Wednesday, 21 October 2015

Checking Police Killings

Nigeria Police
Since persistent public outrage has failed to stem the tide of extra-judicial killings by the police, a thorough prosecution and sanction of police personnel found guilty of murder is definitely one of the drastic measures the nation must take now. This step was taken in Rivers State recently when a court sentenced a policeman, Inspector Samuel Timothy , to death by hanging for killing citizen Onyekachi Nwasouba.

A graduate of chemistry, Nwasouba was forced by unemployment into the production and distribution of sachet water. It was on one of his trips to distribute the product that the convict who led a patrol team pursued Nwasouba to the front of his house. He shot him dead despite his protest that he was not a robber. That shooting of Nwasouba in 2010 is about one of many. Before 2010 and since then, police personnel have been involved in reckless and brutal killings of innocent citizens. This tragic proclivity of the police was captured in 2008 by Amnesty International. In a report entitled “ Nigeria police kill at will”, the global watchdog documented cases of torture and shooting of suspects.

These brutalities are often meted out to the citizens, under different guises. The police personnel shoot at citizens who fail to oblige them a bribe on demand. This could be as little as N100. In the case of Godwin Ekpo, a tricycle operator, his wife was shot dead after he refused to give a policeman a bribe of N2,000 he had demanded. Ekpo , his wife and four children were returning from church on a Sunday in Lagos when the family came under fire. While he survived, his wife died.

Thus rather than protect the citizens the police have turned their guns on Nigerians. Therefore, there is the urgent need to make the Nigeria Police personnel revert to their primary duty of protecting the citizens. To be sure, the leadership of the Nigeria Police may have tried at different times to instill discipline and steer men and officers from the path of routine killings of innocent citizens. But such efforts have not been too successful. For instance, even though different inspectors-general of police have warned their officers against mounting roadblocks, this practice continues. In fact, most of the extortions and extra-judicial killings take place at illegal roadblocks mounted by police personnel.

The police need re-orientation from their fixation on violence. Such re-orientation should begin at the point of recruitment when emphasis should be placed on character. But this has not been possible over the years because the recruiters who ought to administer the character test are themselves sometimes worse in corruption than the recruits. Sad tales of applicants who pay bribes in order to be enlisted into the police are commonplace. Even though some of the personnel have university degrees, they need re-education; and their values should be changed through regular trainings. The culture of brutality against citizens is so deeply entrenched that all the different units of the police are guilty of it: the regular police, mobile police , traffic police, among others. New curricula in police training schools should reflect the ethos of the society, the importance of Nigeria in the life of a police officer, contentment, character and a well-defined guiding philosophy of the country.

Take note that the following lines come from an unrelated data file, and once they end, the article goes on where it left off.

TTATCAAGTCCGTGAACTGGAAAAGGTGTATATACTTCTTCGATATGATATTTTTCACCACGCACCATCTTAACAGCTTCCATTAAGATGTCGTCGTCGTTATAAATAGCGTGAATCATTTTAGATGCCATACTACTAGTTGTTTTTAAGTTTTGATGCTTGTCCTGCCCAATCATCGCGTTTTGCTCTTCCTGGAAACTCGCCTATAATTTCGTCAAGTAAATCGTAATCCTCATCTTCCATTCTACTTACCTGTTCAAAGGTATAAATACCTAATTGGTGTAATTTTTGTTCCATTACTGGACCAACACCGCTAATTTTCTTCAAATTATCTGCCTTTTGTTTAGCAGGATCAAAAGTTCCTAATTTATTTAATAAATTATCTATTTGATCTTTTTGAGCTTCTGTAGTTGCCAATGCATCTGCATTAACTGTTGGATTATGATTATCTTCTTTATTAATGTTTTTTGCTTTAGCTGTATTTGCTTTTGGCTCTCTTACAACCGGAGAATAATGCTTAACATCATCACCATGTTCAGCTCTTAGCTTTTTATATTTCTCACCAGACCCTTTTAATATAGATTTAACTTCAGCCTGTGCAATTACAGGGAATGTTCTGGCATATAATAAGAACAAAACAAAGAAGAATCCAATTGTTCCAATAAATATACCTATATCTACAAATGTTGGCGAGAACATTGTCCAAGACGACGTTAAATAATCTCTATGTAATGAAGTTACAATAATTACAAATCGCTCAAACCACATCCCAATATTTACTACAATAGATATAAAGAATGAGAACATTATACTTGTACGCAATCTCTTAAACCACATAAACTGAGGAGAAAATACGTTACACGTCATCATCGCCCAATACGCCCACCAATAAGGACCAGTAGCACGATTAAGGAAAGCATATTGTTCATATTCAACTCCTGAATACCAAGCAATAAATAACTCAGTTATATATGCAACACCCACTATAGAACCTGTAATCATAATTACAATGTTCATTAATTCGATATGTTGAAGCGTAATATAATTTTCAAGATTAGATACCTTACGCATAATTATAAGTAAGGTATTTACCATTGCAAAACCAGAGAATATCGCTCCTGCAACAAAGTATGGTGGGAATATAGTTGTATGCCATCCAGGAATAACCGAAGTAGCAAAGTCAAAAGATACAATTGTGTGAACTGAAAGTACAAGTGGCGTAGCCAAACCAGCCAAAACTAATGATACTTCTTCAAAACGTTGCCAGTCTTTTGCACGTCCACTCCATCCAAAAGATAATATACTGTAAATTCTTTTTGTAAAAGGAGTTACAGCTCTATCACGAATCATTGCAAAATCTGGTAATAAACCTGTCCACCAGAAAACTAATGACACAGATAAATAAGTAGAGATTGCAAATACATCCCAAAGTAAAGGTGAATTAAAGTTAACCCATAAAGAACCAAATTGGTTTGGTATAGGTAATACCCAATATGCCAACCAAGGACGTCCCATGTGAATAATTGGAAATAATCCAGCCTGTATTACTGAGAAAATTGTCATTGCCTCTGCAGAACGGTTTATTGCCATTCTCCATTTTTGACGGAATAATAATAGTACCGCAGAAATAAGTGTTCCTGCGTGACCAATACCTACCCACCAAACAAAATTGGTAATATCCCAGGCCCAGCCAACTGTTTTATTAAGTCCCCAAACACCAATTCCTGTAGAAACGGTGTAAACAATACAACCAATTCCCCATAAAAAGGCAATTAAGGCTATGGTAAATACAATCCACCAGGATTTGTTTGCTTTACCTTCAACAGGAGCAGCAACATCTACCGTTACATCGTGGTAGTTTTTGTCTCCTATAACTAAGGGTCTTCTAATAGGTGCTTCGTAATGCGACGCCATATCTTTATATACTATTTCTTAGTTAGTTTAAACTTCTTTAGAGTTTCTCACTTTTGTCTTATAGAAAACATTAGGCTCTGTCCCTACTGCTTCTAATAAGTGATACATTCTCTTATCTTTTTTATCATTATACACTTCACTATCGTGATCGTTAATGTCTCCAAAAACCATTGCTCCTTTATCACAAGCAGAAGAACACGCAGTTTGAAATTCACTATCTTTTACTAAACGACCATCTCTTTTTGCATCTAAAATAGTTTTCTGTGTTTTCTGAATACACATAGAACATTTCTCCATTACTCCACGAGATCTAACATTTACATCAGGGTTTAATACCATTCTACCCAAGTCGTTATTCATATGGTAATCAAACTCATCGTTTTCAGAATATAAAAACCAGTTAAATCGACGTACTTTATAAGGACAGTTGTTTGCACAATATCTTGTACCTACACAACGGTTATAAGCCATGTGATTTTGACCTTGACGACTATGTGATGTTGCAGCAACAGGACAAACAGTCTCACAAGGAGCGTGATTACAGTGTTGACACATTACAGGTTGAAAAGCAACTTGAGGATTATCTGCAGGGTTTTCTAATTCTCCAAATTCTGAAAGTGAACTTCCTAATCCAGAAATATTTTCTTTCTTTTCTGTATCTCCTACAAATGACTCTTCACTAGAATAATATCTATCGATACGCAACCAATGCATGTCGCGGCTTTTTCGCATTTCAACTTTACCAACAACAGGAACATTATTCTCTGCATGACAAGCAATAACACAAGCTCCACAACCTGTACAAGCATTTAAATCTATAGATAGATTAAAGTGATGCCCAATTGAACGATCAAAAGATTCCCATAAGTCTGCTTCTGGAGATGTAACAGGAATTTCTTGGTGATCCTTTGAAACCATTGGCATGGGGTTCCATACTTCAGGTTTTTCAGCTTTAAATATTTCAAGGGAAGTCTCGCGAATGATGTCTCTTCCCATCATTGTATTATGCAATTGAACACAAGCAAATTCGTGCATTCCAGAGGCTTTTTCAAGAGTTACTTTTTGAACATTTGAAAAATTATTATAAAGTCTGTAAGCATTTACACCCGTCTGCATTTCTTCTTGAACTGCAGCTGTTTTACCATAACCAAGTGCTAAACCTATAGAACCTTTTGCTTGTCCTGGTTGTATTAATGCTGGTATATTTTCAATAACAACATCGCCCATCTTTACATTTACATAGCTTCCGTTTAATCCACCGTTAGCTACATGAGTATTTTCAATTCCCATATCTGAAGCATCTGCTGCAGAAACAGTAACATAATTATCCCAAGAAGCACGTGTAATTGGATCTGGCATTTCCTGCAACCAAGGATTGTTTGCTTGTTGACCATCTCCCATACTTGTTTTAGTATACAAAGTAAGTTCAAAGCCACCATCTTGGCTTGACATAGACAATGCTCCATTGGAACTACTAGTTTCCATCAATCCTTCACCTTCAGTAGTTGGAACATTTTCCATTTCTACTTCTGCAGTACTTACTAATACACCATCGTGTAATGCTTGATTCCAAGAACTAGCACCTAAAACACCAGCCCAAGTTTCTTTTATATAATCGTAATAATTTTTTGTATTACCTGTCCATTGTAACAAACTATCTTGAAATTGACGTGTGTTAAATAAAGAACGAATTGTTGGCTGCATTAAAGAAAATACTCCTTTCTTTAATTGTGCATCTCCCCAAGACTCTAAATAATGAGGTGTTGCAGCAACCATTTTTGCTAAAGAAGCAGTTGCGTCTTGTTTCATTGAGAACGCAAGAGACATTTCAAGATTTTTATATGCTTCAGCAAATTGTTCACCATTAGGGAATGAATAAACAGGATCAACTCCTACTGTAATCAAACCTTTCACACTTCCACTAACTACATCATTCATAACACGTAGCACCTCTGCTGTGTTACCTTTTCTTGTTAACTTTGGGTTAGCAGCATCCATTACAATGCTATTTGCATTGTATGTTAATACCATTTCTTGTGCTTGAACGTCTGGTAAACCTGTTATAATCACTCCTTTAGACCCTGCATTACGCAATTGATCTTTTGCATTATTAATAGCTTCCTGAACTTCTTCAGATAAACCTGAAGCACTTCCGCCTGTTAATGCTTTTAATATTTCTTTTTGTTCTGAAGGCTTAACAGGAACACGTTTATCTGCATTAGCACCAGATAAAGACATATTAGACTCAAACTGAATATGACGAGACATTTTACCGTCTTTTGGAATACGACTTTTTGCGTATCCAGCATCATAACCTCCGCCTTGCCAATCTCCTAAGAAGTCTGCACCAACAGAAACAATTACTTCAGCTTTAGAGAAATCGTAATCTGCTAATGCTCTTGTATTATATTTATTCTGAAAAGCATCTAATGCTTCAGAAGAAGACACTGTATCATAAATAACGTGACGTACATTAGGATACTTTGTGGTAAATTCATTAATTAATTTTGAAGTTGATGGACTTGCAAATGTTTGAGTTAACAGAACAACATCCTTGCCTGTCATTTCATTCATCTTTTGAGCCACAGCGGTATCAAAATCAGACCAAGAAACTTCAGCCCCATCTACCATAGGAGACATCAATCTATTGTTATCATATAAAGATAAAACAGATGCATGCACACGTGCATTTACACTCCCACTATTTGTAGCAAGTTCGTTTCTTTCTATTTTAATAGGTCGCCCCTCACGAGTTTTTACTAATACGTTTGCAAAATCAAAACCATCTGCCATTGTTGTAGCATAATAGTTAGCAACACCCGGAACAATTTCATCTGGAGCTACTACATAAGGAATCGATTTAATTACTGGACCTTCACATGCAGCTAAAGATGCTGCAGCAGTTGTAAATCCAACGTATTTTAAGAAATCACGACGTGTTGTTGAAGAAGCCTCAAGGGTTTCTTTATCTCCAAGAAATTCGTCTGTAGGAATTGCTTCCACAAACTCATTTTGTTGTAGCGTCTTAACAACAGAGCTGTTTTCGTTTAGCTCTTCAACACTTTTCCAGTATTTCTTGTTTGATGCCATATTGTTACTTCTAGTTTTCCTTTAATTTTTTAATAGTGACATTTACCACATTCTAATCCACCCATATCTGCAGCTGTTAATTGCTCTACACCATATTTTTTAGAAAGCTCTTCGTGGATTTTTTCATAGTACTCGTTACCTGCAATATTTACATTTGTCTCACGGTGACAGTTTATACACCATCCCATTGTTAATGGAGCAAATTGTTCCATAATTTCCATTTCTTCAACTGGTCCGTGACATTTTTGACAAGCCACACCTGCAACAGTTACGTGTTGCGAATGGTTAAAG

One way the police can check the escalation of the men’s proclivity for violence is to restrict the use of arms to special units and those who deal with the public should not be allowed to carry arms indiscriminately. Those who deal with the public should be trained in unarmed combat and the use of communication technology as well as less-lethal weapons like pepper spray. In this regard, they would only need to send for reinforcement from their armed colleagues in situations they cannot handle without arms.

Brutality most times involves the rank and file but it is obvious that the culture of impunity in the police has been sustained by the complicity of the superiors. In most cases, it is the divisional police officers and even higher authorities that shield their junior officers from investigation and prosecution. And in many cases, these superior officers are known to share from the reward of the crime of their junior officers. Thus for a change of values to be effective in the police, senior officers must model good behaviour, sanction their erring officers, end the era of shielding men and maintain core values of policing.

The welfare package of the police as it exists today is certainly not an incentive for optimal performance. The police personnel are poorly remunerated and some even pay for their own uniforms and kits. The inadequate funds that the government makes available for their welfare are further fraudulently depleted by some superior officers. In the rare cases where they are accommodated in barracks, the living conditions are deplorable. And because they are few compared to the population, they are overworked. All these conditions imbue the rank and file with a psychology that sees the citizens as their enemies. In this regard, the government should ensure that the police personnel are properly kitted, well remunerated and their post-retirement welfare fully guaranteed.

Ultimately, for the country to get effective policing, it must embrace true federalism and the police must be decentralised.



Credit: The Guardian

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